Another idea is to have a one-time taxation out of the tax-deferred amount when the person reaches a certain age, and then no more taxation after that.  RIght now, the rule is that when you reach a certain age, you have to start taking a minimum amount each year so it gets taxed.  Might as well just apply a flat tax rate to the whole amount and be done with it.

 

How is that simpler that leaving things the way they are and tax any income according to the same rules?

 

If any simplification to the tax code is to be made, I would think it should be treating ALL income the same, whether it is from employed work, or capital gains.

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I think that if a family of 5 is living on less than $90K a year and paying taxes, 1-2 person households can pay taxes if they are earning $90K.

 

SS benefits are not taxed until you reach a certain threshold of non-SS income.  Some retirement withdraws are not taxed.  Well off seniors have more income than the average person from capital gains which is taxed at a lower rate.  Seniors get medicare, which most people don't. In some places seniors get property tax breaks. 

 

So no, I am not in favor of exempting $90k in income from taxes for, uh, pretty much anyone besides a HUGE family. 

 

Also, this would affect very few people.  Most seniors aren't living on 90K a year.  The average income for households where the head of the house is 62 or older is about $33K.  They aren't generally dealing with a high tax burden. If they are caring for grandkids, they get tax credits as well. 

Edited by LucyStoner
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I do.  

 

  • They weren't taxed on what they paid in.   
  • They are taking more out than they put in.   Way more unless they die within a few years of starting.   Therefore we have a huge SS deficit.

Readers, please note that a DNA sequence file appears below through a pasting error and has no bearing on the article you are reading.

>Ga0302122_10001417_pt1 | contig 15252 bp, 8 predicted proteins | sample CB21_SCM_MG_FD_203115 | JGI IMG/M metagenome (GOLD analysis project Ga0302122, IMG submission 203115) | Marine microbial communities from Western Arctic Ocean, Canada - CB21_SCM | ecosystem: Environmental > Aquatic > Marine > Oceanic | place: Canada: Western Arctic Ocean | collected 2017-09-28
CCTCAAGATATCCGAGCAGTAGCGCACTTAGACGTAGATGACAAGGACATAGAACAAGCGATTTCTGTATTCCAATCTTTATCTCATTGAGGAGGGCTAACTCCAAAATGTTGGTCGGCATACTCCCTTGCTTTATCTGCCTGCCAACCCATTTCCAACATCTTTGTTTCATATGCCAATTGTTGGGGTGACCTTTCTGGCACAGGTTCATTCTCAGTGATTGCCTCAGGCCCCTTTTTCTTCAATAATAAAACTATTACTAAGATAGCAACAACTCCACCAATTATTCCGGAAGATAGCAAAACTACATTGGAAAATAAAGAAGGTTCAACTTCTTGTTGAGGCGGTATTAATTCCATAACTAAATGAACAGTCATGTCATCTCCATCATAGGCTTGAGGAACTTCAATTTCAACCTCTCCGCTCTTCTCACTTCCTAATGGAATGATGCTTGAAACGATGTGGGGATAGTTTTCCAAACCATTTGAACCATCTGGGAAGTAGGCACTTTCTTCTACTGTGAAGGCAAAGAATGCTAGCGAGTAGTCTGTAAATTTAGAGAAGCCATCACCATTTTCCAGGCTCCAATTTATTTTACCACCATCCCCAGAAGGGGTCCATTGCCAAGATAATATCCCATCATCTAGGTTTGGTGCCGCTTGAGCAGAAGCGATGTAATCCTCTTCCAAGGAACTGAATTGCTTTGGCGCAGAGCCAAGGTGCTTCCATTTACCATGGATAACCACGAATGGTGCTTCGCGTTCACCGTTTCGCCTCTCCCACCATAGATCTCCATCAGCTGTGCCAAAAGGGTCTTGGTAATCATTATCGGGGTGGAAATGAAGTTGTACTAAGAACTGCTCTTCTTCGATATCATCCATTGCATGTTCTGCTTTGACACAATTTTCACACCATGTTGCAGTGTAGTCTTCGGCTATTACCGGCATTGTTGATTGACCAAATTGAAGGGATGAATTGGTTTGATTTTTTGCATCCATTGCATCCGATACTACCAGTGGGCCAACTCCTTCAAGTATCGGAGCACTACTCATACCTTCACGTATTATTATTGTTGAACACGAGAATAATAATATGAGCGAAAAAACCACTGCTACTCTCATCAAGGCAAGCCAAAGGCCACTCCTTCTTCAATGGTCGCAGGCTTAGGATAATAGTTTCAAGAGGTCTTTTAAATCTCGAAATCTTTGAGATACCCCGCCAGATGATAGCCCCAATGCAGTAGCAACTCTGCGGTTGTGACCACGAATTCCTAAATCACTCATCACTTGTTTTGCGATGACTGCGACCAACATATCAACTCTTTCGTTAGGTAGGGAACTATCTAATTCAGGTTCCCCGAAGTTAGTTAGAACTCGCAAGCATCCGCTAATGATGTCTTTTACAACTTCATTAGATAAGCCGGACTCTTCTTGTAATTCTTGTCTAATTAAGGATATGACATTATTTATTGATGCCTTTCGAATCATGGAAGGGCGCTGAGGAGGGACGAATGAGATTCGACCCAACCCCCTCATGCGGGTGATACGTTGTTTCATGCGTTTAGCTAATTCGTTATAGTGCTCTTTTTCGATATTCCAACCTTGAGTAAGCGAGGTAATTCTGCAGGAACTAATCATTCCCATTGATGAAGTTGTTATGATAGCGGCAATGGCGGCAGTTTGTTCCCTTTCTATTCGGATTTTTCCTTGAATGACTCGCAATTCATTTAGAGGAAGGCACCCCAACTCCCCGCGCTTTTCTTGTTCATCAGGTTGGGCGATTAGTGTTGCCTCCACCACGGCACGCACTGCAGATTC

SS employee contributions are not tax-deductible.

 

They currently are usually getting more than they put in, BUT had they put that money in the bank, they would be earning interest on that.  And they would be taxed on the interest, but not the corpus.

 

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I'm totally fine with that.  You work hard all your life, there should be a break.  I'm also not comfortable with property taxes on the elderly.  It can really be a hardship, especially if the area has gone up in value. 

 

I am definitely in favor of tax breaks on property taxes.  A lot of places do offer that.  My grandmother has her taxes done, despite not paying taxes, because she needs the information to get a discount on her property taxes.  They do them for free for her at the senior center. 

 

She makes such a low amount even though she has SS AND a pension. 

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Pensions are typically not money saved by the employee, but money the employer invested in a  pension fund.

 

And retirement investments made by the employee are either funded with income  before taxes (401k or 403b), and you pay the taxes when you receive the money - at a time in life when your tax bracket is typically lower - or with income after taxes but then your payout will be tax free (Roth).

So, they are NOT taxed twice on the same income.

 

 

1099-R pension income includes both defined-contribution and defined-benefit plans.

 

I am aware of tax deferrals on certain retirement savings.  I did not say they were taxing the same income twice.  I am saying it is a dumb administrative nightmare and not worth it for retirees who aren't making a ton of money.

 

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SS employee contributions are not tax-deductible.